io_service.run();
    }
    ...
}

server accepts connection-requests made by clients, creates for each new connection an instance of type session and invokes session::start() on it.

class server : public boost::enable_shared_from_this< server >
{
private:
    boost::asio::io_service         &   io_service_;
    boost::asio::ip::tcp::acceptor      acceptor_;

    void handle_accept_( session * new_session, boost::system::error_code const& error)
    {
        if ( ! error)
        {
            // start asynchronous read
            new_session->start();

            // start asynchronous accept
            start();
        }
    }

    server( boost::asio::io_service & io_service, short port) :
        io_service_( io_service),
        acceptor_(
            io_service_,
            boost::asio::ip::tcp::endpoint( boost::asio::ip::tcp::v4(), port) )
    {}

public:
    typedef boost::shared_ptr< server > ptr_t;

    static ptr_t create( boost::asio::io_service & io_service, short port)
    { return ptr_t( new server( io_service, port) ); }

    void start()
    {
        // create new session which gets started if asynchronous
        // accept completes
        session * new_session( new session( io_service_) );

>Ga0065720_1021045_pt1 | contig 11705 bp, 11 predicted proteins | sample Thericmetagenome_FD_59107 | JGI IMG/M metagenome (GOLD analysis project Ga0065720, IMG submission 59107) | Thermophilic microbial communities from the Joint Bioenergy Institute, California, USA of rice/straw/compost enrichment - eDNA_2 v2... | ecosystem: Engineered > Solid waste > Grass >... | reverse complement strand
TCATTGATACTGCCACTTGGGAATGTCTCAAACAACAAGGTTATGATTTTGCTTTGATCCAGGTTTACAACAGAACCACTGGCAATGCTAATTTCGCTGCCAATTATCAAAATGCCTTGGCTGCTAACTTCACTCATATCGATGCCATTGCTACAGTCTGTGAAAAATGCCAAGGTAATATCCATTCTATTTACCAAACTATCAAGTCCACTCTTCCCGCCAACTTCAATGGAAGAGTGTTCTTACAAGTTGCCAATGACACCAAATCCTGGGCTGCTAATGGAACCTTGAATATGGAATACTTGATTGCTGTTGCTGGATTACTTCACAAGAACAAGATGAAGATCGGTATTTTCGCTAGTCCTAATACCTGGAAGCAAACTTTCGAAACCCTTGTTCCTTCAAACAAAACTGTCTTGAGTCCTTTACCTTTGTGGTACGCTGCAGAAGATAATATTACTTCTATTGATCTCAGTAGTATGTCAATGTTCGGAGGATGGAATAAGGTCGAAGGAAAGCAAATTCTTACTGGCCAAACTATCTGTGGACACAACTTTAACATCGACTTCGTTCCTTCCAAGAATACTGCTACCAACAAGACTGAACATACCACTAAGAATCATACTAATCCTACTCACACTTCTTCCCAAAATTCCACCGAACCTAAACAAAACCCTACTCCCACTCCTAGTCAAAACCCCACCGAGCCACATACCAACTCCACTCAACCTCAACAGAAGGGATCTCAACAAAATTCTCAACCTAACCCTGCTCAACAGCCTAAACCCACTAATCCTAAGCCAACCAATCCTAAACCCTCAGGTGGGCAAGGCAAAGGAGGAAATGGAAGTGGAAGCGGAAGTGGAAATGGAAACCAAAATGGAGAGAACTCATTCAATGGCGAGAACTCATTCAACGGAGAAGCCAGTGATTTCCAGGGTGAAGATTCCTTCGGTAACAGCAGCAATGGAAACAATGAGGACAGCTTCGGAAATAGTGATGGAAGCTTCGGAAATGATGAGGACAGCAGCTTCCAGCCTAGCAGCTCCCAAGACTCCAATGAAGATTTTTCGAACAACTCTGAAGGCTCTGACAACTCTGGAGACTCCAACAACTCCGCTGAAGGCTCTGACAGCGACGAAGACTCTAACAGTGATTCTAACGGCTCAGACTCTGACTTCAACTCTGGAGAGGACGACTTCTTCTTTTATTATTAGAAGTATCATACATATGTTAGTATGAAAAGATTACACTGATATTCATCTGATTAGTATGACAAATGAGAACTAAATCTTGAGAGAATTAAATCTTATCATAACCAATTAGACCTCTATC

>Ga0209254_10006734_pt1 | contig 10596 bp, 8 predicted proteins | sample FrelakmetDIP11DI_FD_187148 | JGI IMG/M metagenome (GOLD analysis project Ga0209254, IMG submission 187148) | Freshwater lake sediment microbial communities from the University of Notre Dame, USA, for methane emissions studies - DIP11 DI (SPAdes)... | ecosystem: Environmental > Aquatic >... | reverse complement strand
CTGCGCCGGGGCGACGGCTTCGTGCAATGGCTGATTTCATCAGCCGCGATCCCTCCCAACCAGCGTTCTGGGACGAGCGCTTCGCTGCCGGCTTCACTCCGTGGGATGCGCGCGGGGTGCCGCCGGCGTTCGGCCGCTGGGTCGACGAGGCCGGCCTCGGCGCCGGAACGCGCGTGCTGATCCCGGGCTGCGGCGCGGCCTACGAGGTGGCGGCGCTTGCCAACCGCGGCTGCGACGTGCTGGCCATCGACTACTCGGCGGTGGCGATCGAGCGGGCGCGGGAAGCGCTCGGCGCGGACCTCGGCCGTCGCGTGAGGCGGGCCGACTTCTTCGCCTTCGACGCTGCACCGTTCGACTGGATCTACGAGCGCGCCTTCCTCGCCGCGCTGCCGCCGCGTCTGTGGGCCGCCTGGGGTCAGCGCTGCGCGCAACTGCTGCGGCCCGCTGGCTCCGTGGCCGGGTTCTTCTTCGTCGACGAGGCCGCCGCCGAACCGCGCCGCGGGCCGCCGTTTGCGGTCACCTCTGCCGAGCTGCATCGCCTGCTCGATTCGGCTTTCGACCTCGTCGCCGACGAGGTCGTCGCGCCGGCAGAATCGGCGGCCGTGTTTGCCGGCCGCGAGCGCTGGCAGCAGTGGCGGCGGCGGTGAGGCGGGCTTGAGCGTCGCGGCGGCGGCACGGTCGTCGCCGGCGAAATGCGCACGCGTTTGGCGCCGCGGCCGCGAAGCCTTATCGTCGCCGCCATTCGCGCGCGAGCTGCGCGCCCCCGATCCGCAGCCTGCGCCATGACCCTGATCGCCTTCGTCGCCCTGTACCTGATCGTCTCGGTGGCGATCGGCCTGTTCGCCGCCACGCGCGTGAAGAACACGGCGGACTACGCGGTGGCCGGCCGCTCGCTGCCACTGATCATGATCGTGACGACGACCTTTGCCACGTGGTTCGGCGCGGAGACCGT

acceptor_.async_accept(
            new_session->socket(),
            boost::bind( & server::handle_accept_, this->shared_from_this(),
                new_session, boost::asio::placeholders::error) );
    }
};

Each session communicates with the connected client and handles the requests. The application protocol in this example uses TCP-sockets as channel and 'newline' to separate the messages in the byte stream. An application protocol is a set of rules for the order in which messages are exchanged. std::istream is used to extract the messages from the character stream . Message 'exit' terminates the session.

class session : private boost::noncopyable
{
private:
    void handle_read_( coro_t::caller_type & self)
    {
        // create stream-buffer reading from socket
        inbuf buf( socket_);
        std::istream s( & buf);

        // messages are separated by 'newline'
        std::string msg;
        std::getline( s, msg);
        std::cout << msg << std::endl;

        // terminate session for message 'exit'
        // else do asynchronous read
        if ( "exit" == msg)
            io_service_.post(
                boost::bind(
                    & session::destroy_, this) );
        else
            start();
    }

    void destroy_()
    { delete this; }

    boost::asio::io_service     &   io_service_;
    boost::asio::ip::tcp::socket    socket_;

public:
    session( boost::asio::io_service & io_service) :